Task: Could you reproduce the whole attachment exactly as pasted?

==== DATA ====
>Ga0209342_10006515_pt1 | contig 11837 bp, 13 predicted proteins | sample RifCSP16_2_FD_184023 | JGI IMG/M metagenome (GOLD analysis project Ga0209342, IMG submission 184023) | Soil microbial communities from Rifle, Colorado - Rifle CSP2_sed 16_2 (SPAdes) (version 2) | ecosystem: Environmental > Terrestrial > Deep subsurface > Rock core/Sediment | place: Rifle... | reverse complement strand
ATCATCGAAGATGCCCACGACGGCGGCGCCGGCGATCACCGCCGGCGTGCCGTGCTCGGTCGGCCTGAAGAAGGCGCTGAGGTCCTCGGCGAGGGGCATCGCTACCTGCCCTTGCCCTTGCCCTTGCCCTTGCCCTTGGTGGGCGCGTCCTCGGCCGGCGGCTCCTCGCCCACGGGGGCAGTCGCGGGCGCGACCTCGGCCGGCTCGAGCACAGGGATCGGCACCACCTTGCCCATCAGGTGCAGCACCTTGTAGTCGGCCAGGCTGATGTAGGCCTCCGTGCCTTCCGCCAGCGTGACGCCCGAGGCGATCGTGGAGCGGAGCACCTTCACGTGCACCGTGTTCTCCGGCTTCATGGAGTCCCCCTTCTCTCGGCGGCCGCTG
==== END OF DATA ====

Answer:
>Ga0209342_10006515_pt1 | contig 11837 bp, 13 predicted proteins | sample RifCSP16_2_FD_184023 | JGI IMG/M metagenome (GOLD analysis project Ga0209342, IMG submission 184023) | Soil microbial communities from Rifle, Colorado - Rifle CSP2_sed 16_2 (SPAdes) (version 2) | ecosystem: Environmental > Terrestrial > Deep subsurface > Rock core/Sediment | place: Rifle... | reverse complement strand
ATCATCGAAGATGCCCACGACGGCGGCGCCGGCGATCACCGCCGGCGTGCCGTGCTCGGTCGGCCTGAAGAAGGCGCTGAGGTCCTCGGCGAGGGGCATCGCTACCTGCCCTTGCCCTTGCCCTTGCCCTTGCCCTTGGTGGGCGCGTCCTCGGCCGGCGGCTCCTCGCCCACGGGGGCAGTCGCGGGCGCGACCTCGGCCGGCTCGAGCACAGGGATCGGCACCACCTTGCCCATCAGGTGCAGCACCTTGTAGTCGGCCAGGCTGATGTAGGCCTCCGTGCCTTCCGCCAGCGTGACGCCCGAGGCGATCGTGGAGCGGAGCACCTTCACGTGCACCGTGTTCTCCGGCTTCATGGAGTCCCCCTTCTCTCGGCGGCCGCTG